Working USB LAN Adapter?


10 posts
by LightAxe » Mon May 28, 2012 5:53 pm
Has anybody had success with a USB LAN adapter? I'm looking for a specific model to purchase to turn my RaspPi into a router.

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by AndrewS » Tue May 29, 2012 8:58 am
As a practical router, I don't think the Pi would make a very good platform. You'd have both ethernet ports working through the USB bus, which (I suspect) would severely limit the throughput.
But if this just an "experiment" then go ahead ;) From what I understand USB LAN adaptors don't have the 'firmware blob' problems/requirements that USB WLAN adaptors do, so any USB LAN adaptor with Linux drivers should work fine on the Pi.
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by LightAxe » Tue May 29, 2012 3:50 pm
AndrewS wrote:As a practical router, I don't think the Pi would make a very good platform. You'd have both ethernet ports working through the USB bus, which (I suspect) would severely limit the throughput.


Well.... I only have 12Mbps coming in to the house, which doubled or even quadrupled comes in under the max speed USB 2.0 bus speed. As an enterprise router, I'd have to agree, but as a home router, I think it shouldn't cause any limiting.

From what I understand USB LAN adaptors don't have the 'firmware blob' problems/requirements that USB WLAN adaptors do, so any USB LAN adaptor with Linux drivers should work fine on the Pi.


That was my hope! Thanks!

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by abishur » Thu May 31, 2012 12:16 am
I tried it with a trendnet TU2-ET100 and it was crazy slow. I don't think it was an issue of the max usb bus speed, but something definitely didn't work right
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by jbeale » Thu May 31, 2012 12:28 am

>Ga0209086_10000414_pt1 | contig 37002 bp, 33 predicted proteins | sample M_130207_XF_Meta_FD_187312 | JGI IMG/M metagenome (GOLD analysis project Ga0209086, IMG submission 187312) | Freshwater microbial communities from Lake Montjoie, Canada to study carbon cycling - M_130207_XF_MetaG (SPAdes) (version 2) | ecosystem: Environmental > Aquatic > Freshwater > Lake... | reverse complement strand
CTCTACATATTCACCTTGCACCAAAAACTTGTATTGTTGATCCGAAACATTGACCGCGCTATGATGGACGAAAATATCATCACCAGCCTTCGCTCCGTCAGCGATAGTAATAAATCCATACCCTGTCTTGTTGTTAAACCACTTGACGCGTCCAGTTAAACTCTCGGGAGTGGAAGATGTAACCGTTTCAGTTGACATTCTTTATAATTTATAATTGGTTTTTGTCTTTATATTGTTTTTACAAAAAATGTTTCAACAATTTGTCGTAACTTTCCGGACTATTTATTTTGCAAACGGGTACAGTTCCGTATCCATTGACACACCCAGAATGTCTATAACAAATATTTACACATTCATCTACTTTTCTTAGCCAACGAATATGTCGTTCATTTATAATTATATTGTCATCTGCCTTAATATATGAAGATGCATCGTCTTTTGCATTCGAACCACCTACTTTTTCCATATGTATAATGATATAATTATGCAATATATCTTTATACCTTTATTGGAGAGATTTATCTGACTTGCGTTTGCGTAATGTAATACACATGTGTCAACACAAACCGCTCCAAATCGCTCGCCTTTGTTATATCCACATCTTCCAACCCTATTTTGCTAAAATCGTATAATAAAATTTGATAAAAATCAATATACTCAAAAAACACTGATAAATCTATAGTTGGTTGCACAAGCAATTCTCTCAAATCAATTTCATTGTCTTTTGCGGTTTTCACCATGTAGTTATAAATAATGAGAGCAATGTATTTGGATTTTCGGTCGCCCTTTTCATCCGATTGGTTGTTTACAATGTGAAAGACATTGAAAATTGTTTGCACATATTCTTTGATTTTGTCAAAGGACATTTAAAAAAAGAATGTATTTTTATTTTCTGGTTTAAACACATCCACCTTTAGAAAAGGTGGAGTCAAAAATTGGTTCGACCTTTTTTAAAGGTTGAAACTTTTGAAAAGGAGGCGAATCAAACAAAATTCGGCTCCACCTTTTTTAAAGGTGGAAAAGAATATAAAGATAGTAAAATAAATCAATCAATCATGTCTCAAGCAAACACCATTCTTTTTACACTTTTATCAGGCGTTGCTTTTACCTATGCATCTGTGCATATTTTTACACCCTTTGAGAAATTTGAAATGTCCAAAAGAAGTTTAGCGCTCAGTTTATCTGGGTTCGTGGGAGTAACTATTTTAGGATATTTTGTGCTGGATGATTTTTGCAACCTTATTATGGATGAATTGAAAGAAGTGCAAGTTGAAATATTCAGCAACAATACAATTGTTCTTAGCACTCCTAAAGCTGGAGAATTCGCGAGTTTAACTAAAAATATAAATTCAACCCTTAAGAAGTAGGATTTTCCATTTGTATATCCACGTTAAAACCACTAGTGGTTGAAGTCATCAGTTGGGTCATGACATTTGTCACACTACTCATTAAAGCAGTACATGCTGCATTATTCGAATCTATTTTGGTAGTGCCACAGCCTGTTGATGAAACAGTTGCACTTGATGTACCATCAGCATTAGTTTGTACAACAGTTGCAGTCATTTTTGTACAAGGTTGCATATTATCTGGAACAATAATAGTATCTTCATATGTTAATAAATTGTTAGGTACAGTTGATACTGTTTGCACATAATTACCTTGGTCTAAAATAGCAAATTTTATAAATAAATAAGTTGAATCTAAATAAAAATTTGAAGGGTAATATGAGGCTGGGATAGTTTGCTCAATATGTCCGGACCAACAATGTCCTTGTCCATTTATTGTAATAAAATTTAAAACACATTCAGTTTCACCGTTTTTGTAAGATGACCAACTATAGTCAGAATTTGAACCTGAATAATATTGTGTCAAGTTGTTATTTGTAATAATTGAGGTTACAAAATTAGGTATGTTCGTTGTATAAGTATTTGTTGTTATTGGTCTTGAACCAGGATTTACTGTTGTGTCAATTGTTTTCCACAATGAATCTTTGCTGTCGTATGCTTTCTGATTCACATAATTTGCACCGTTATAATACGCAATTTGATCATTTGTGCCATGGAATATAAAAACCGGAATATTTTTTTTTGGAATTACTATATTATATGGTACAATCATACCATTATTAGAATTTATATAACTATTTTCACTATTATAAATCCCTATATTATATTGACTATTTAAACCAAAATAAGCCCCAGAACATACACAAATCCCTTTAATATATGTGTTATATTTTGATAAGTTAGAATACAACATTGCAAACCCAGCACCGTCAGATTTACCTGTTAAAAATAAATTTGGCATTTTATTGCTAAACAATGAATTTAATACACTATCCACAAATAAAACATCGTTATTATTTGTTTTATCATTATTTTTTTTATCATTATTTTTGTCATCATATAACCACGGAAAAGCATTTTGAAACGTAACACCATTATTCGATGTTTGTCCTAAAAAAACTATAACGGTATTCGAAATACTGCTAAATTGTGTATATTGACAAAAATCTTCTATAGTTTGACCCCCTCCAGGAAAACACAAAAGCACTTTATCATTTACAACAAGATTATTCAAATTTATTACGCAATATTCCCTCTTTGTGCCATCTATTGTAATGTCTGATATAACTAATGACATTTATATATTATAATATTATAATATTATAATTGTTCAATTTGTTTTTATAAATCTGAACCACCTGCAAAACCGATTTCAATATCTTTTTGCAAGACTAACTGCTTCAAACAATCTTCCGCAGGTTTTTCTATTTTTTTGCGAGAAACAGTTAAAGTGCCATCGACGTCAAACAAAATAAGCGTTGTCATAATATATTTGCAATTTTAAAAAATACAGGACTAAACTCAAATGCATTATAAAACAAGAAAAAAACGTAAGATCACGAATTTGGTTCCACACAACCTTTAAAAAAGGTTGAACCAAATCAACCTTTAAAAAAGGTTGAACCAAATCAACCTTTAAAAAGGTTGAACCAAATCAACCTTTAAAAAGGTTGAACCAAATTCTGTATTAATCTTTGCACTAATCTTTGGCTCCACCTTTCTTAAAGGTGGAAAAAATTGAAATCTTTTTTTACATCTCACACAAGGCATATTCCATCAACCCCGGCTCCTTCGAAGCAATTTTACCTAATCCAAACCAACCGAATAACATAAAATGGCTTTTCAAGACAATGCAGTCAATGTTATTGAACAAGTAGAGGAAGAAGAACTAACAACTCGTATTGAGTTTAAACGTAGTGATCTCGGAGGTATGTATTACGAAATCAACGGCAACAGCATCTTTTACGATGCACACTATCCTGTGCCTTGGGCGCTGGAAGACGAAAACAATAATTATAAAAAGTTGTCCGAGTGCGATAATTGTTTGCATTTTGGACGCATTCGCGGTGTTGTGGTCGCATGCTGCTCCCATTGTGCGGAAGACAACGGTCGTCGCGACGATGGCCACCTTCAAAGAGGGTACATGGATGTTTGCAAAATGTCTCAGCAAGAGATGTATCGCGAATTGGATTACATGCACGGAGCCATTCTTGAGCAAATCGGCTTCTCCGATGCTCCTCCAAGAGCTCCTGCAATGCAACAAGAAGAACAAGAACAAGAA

There have been reports of the USB subsystem randomly dropping packets, viewtopic.php?f=6&t=5249
and if that is happening, it would definitely not help your throughput.
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by LightAxe » Thu May 31, 2012 7:30 pm
jbeale wrote:There have been reports of the USB subsystem randomly dropping packets, viewtopic.php?f=6&t=5249
and if that is happening, it would definitely not help your throughput.

My USB NIC comes today... hopefully I won't have issues with the Arch kernel.

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by LightAxe » Wed Jun 13, 2012 5:04 pm
As a followup... my NIC works great, but it shares the ASIX driver with the built-in NIC, and when I upload a lot of data, it causes the NIC to report the carrier as being lost for a few seconds before it comes back up, which unfortunately kicks off a series of DHCP lease renewals and results in 15-30 seconds of downtime.

I'll need to find a NIC that uses a different driver, if such a thing exists....
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by AndrewS » Wed Jun 13, 2012 7:55 pm
Setting up a static IP address might make reconnects faster? Or is it both NICs that "fall over"?
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by LightAxe » Fri Jun 15, 2012 10:58 pm
AndrewS wrote:Setting up a static IP address might make reconnects faster? Or is it both NICs that "fall over"?

Only the public-facing NIC fails; my ISP only provides dynamic addresses, so I'm pretty sure things would go south as soon as my DHCP lease is up for renewal...

If I pass -k to dhcpcd, the recovery time is a bit shorter, essentially doing the same thing a static IP would.

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by Wendo » Fri Jun 15, 2012 11:59 pm
There have been a number of posts mentioning that the on-board LAN chip (or more specifically it's driver) is pretty bad, doing something like 8000 interrupts a second even when idle.

There was talk of this being looked at but as of now I don't think I'd want to use that interface for anything you'd like to be reliable. It sounded to me like this was something that could be fixed in the driver as long as those trying to fix it could work out how to use the chip properly (the code is pretty bad and there is little to no documentation)
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